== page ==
"It is estimated that between 35 per cent and 40 per cent of the total agricultural produce in the country is lost due to absence of non- provision of processing facilities. This has resulted in cycles of scarcity and plenty of fluctuations in prices", regretted the tomato farmer.
Decrying the unfortunate situation, the tomato farmer said that Nigeria imports 65,809 tonnes of processed tomato annually worth over N11.7 billion despite its massive local production adding that the trend may continue if adequate processing and storage mechanism is not developed and put in place.
"Take for instance, a recent survey has revealed that most of the brands in the market are imported and the presence of local brands is scarcely noticeable'', he said
Speaking further, he said that although more than 200,000 Nigerian farmers grow tomato, not one of the more than 50 tomato paste brands for sale is made from their produce resulting in half rotting in the fields before reaching the market.
"The market is assured for any entrepreneur who comes out with good quality brands because tomato products are in daily use, have high repeat sales tendency and a long cycle therefor establishing more tomato fruit processing plants in the country will go a long way towards utilizing the enormous quantities of fresh tomato that go waste for lack of processing and preservation especially during post harvest periods of plenty.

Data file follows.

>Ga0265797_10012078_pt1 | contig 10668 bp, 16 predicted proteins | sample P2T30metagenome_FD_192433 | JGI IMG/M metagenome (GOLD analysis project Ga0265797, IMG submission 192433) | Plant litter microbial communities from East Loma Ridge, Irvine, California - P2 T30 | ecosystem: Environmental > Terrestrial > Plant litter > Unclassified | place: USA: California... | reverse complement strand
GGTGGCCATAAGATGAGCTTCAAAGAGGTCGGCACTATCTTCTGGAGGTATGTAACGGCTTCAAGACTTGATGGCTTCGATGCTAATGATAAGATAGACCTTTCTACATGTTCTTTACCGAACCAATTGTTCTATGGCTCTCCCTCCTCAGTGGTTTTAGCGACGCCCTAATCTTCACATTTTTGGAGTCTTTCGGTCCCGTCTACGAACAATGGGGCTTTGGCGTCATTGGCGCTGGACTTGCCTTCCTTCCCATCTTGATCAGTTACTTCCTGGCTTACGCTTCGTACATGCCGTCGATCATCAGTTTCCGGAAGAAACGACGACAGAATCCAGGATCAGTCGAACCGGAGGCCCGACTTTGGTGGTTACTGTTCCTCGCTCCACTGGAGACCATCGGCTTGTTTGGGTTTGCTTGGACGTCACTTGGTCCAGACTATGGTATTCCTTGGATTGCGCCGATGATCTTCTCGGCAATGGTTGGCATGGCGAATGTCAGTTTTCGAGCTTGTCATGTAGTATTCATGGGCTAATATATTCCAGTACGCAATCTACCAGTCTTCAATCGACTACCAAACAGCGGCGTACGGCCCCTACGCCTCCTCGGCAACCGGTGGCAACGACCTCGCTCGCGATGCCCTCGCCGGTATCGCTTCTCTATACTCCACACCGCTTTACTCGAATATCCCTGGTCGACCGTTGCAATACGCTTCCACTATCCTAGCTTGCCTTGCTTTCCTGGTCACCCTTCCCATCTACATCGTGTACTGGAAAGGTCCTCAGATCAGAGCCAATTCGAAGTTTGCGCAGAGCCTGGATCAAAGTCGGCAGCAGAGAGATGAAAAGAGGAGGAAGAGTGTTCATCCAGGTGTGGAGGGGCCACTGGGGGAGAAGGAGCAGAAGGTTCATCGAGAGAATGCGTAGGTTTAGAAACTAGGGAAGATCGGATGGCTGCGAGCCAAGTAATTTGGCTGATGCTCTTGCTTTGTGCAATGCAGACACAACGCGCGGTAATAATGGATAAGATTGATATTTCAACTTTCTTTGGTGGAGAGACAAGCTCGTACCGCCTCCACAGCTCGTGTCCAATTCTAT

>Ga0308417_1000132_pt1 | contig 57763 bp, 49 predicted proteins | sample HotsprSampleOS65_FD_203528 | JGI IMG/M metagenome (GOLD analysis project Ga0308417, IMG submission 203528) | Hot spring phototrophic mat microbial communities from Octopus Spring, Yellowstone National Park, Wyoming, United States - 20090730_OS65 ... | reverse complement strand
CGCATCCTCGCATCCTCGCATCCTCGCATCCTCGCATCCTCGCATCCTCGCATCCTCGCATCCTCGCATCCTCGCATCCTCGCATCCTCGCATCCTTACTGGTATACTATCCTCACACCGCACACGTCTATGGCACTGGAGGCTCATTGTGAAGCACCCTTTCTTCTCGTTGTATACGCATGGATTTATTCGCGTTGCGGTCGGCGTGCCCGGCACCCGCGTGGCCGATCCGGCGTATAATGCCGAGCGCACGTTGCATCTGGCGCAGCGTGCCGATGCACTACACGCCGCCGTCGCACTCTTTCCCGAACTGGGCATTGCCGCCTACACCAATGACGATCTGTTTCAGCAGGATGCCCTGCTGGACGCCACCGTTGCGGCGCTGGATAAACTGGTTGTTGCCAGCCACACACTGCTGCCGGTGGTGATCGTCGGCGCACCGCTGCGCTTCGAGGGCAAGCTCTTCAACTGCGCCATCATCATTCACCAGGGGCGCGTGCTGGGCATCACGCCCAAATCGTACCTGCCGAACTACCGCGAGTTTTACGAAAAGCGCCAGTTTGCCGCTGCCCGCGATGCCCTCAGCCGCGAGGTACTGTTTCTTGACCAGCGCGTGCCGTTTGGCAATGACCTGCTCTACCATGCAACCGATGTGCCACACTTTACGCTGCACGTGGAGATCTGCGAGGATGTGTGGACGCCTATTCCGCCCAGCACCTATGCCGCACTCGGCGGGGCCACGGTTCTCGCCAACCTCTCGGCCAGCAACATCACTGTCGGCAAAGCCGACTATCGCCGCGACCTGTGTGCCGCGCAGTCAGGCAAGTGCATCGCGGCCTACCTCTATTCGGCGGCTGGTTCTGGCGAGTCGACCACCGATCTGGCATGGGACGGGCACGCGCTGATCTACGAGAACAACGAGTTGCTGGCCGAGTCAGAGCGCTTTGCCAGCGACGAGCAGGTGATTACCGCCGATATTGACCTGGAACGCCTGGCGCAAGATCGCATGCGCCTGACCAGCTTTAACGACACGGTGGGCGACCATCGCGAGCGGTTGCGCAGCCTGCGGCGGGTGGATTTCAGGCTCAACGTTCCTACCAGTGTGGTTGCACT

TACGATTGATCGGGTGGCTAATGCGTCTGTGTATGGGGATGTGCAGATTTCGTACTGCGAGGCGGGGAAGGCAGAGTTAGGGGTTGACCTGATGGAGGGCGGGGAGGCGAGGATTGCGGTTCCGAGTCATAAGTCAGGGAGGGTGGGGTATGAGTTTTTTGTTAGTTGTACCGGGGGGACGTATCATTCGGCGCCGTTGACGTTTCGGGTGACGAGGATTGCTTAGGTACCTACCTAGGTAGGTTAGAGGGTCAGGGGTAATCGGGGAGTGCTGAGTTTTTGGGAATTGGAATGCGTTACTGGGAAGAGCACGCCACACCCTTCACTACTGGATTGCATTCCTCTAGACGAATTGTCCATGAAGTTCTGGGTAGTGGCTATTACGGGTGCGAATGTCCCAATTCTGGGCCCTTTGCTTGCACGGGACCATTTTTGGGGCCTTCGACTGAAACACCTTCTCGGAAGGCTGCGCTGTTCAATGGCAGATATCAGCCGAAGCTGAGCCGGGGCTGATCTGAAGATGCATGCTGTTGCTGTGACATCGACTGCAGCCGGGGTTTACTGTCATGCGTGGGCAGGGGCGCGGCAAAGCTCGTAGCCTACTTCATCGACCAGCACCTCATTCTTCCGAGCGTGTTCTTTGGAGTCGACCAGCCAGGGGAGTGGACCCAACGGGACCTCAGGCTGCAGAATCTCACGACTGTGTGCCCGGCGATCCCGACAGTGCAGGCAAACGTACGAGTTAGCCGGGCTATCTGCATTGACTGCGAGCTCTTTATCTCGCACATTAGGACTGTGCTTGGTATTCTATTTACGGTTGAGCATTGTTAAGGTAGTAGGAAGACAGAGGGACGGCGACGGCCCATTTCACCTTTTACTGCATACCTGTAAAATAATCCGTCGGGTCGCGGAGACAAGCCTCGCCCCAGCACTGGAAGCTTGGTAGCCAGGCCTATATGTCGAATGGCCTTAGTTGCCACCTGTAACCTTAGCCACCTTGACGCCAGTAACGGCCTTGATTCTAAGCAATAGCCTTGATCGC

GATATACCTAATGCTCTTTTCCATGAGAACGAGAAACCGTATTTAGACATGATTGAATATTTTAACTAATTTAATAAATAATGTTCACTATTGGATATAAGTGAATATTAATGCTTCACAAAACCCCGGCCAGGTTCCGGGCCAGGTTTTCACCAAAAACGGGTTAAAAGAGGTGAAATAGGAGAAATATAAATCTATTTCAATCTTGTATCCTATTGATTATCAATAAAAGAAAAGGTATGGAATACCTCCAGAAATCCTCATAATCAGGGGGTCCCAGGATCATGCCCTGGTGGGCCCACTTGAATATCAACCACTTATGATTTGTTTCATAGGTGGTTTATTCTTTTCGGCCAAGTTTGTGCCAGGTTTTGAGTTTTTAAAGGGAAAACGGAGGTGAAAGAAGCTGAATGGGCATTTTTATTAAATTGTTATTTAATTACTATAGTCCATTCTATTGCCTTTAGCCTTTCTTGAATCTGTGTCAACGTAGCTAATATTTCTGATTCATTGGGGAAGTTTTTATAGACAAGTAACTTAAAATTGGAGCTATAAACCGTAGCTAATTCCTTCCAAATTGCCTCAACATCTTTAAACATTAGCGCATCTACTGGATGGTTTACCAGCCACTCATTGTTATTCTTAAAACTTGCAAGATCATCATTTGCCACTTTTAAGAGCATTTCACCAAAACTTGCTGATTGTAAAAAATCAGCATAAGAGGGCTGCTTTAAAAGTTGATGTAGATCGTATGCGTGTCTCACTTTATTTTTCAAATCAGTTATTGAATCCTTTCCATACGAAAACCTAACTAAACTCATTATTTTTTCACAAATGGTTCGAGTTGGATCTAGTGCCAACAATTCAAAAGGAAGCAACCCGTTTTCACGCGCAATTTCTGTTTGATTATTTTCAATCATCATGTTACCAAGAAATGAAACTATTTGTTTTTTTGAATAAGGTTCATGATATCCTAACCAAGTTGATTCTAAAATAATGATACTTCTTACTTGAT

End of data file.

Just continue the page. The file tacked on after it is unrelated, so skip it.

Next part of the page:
Reacting to the statement that local production may not be enough to meet demand and the quality of the locally grown tomato may not be good enough to be processed into paste, Mr. Aigoro who has a 1st and 2nd degree in Agricultural science said that "Nigeria has the capacity to meet local demand and even for exportation and the quality of our tomato especially from the northern part of the country is top quality".
"We have seen a lot of improvement in the demand for our products especially our Life vegetable oil since the new CBN forex policy restricting importers of Vegetable oil from accessing foreign exchange through the official way" enthused Chris Chigbo, Executive Director of Chicason Group an indigenous company.
Speaking, he noted that the restriction of imported finished products will greatly encourage local manufacturers who hitherto were finding it difficult competing in terms of price with most of the importers who were not even paying full duty on their products.